Vanity Fair broke the news that Don Bolduc wants to ban IVF treatments – a medical procedure used by countless women seeking to become pregnant. In response to a question on banning this medical procedure, Bolduc said, “I am not going to say no, right?…I don’t like that practice [of discarding embryos] at all.”
His latest comments come after he said that, “as a man,” he believes that reproductive decisions should be left to Republican “gentlemen” lawmakers.
In response, Senator Hassan released the following statement:
“Once again, we’re witnessing Don Bolduc’s extreme opposition to a woman’s fundamental rights. His stance against IVF—which has helped countless people who are struggling to start families—is just the latest example of Bolduc seeking to allow politicians like himself to disrupt decisions that should be between a woman, her loved ones, and her doctor. It is clear that Don Bolduc will not stop until abortion, IVF, and other reproductive medical procedures are banned in New Hampshire and across the country.”
Read Vanity Fair’s reporting here or below:
Vanity Fair: Republican Senator Candidate Don Bolduc Calls Embryo Disposal “Disgusting Practice,” Leaves Door Open on National Ban
By Abigail Tracey
[…] Republican Senate candidate Don Bolduc called the disposal of embryos for in vitro fertilization “a disgusting practice” and didn’t rule out supporting a national ban on the procedure, during a campaign event earlier this week, according to an audio recording obtained by Vanity Fair. “I don’t like that practice [of discarding embryos] at all,” Bolduc, who is running to unseat New Hampshire senator Maggie Hassan, added.
Bolduc made the comments in conversation with an undercover Democratic operative during a Portsmouth Republican Committee’s Meet the Candidates event Monday. The operative, posing as a conservative supporter, asked Bolduc whether he was aware that fertility clinics dispose of embryos, characterizing it as “a pretty disgusting practice.” Bolduc agreed, repeated the characterization, and when asked about the “possibility of a national ban” on the practice, waffled.
“Put it this way, I am not going to say no, right?…’Cause I have said no, no on an abortion ban at the federal level,” Bolduc said. “But these other things, we’ve got to look into them…I don’t like that practice at all and I think it’s a separate issue and we’ve got to do something about it.”
“It’s in the same ballpark, it’s in the same ballpark, yeah it’s in the same stadium,” Bolduc added. During IVF, doctors collect and fertilize eggs from patients, determine which embryos are most suitable for implantation in the uterus and either freeze or discard the remaining embryos. Bolduc’s campaign did not respond to Vanity Fair’s request for comment.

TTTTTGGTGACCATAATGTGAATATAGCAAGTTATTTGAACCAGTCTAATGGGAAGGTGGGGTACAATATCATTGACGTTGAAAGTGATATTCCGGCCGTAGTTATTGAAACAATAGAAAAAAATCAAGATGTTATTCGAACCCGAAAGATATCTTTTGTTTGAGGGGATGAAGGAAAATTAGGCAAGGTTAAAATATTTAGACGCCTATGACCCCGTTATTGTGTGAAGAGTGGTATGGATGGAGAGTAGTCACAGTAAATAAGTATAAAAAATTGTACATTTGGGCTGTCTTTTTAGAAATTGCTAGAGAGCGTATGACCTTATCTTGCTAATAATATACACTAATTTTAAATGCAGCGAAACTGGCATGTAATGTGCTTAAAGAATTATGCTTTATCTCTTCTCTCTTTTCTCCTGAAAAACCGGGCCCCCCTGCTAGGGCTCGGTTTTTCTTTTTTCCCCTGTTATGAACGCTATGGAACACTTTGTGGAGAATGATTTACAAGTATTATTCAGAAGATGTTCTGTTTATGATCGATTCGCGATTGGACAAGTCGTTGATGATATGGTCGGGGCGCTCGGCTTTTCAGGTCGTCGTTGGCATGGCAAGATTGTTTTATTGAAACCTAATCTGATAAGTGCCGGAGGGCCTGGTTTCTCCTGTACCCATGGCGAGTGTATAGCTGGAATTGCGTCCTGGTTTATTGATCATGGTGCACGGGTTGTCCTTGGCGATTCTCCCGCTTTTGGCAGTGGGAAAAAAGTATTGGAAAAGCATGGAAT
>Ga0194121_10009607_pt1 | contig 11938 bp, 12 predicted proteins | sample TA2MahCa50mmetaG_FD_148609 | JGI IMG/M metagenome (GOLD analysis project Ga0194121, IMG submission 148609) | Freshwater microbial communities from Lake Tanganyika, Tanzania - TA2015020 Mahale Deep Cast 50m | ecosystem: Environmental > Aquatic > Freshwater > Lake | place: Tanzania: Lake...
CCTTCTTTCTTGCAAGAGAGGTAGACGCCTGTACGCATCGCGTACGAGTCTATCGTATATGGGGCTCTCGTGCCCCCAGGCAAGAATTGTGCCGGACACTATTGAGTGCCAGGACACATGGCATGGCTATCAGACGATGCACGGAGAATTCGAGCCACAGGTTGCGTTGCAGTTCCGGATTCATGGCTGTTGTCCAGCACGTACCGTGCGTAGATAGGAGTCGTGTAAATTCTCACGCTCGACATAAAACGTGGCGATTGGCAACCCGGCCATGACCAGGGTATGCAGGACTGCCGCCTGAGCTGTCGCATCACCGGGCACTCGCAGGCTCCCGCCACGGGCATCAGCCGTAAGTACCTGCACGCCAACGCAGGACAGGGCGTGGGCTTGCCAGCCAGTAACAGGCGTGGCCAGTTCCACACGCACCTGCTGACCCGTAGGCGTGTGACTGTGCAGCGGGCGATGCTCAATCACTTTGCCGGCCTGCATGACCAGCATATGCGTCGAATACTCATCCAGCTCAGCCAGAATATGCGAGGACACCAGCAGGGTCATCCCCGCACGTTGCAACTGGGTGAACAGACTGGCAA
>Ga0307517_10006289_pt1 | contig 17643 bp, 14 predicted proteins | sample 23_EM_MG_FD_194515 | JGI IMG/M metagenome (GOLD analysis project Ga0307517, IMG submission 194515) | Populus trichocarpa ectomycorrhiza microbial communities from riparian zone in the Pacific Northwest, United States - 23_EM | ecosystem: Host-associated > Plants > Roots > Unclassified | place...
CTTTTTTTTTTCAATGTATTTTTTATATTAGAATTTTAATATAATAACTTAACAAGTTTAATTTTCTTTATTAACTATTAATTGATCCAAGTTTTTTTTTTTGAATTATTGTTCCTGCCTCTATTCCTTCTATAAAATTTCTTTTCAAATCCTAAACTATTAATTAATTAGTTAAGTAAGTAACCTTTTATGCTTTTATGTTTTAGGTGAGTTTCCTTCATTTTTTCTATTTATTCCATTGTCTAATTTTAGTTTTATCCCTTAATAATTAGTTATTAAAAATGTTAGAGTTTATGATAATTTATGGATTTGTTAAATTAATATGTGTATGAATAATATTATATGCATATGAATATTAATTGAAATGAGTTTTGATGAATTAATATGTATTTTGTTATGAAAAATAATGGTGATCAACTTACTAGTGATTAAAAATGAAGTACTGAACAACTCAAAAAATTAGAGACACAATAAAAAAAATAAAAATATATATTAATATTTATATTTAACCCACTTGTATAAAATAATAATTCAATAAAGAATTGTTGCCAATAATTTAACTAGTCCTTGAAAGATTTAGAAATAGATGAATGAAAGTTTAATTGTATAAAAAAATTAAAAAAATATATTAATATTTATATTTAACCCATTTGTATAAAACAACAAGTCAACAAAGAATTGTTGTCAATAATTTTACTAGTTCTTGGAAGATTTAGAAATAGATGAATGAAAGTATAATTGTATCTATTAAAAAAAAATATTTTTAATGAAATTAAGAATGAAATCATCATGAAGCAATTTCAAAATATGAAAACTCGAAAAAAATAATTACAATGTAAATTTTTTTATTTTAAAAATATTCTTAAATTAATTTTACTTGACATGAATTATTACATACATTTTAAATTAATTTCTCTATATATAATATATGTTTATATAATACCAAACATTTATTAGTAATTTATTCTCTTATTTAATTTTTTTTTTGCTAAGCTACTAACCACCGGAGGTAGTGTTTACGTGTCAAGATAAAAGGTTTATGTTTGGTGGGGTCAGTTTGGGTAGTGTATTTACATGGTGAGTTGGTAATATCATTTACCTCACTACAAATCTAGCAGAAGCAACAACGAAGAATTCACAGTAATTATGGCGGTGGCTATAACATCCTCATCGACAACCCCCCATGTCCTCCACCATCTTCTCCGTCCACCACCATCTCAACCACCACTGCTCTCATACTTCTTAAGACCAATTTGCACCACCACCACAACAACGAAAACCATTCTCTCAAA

Bolduc, a far-right candidate who has adopted fringe positions such as questioning whether the FBI should be abolished and floated unfounded claims that Donald Trump won the election, does not back a 15-week federal abortion ban, but did support Roe v. Wade being overturned. He has said that Hassan “needs to get on board with the Supreme Court decision.” Hassan, who holds a sizable lead against him in the polls, has used Bolduc’s abortion record against him on the campaign trail, namely that she believes he would vote for a federal ban on abortion if elected to office. Moreover, Democrats have warned that the end of Roe could cascade into many other restrictions on reproductive rights, over contraception and fertility practices like IVF—something Bolduc appears to have signaled an openness to at the campaign event.
“Once again, we’re witnessing Don Bolduc’s extreme opposition to a woman’s fundamental rights. His stance against IVF—which has helped countless people who are struggling to start families—is just the latest example of Bolduc seeking to allow politicians like himself to disrupt decisions that should be between a woman, her loved ones, and her doctor,” Senator Hassan said in a statement. “It is clear that Don Bolduc will not stop until abortion, IVF, and other reproductive medical procedures are banned in New Hampshire and across the country.”
Currently, abortion is legal in New Hampshire until 24 weeks of pregnancy, with exceptions for fatal fetal abnormalities and the life of the patient. IVF is currently legal in all 50 states. But GOP-aligned antiabortion activists have already put the fertility procedure on their hit list. Steve Aden, the chief legal officer for the anti-choice Americans United for Life, has characterized IVF as a form of “eugenics.” A number of Republican lawmakers have introduced bills that recognize “personhood” at the moment of fertilization, which could impact the disposal of unimplanted embryos. Such legislation has been proposed in Georgia, Iowa, Oklahoma, Nebraska, and South Carolina.
Reproductive-rights advocates and physicians also fear that right-wing lawmakers might target other practices, such as preimplantation genetic testing to determine the genetic health makeup of the embryo and fetal reduction in cases of multiple pregnancies, which can result in higher mortality rates.
As Seema Mohapatra, a health and ethics professor at Southern Methodist University’s Dedman School of Law, explained to me, “Everyone that is following this battle definitely thinks personhood is the ultimate goal—defining fetal personhood at conception seems to be the goal.”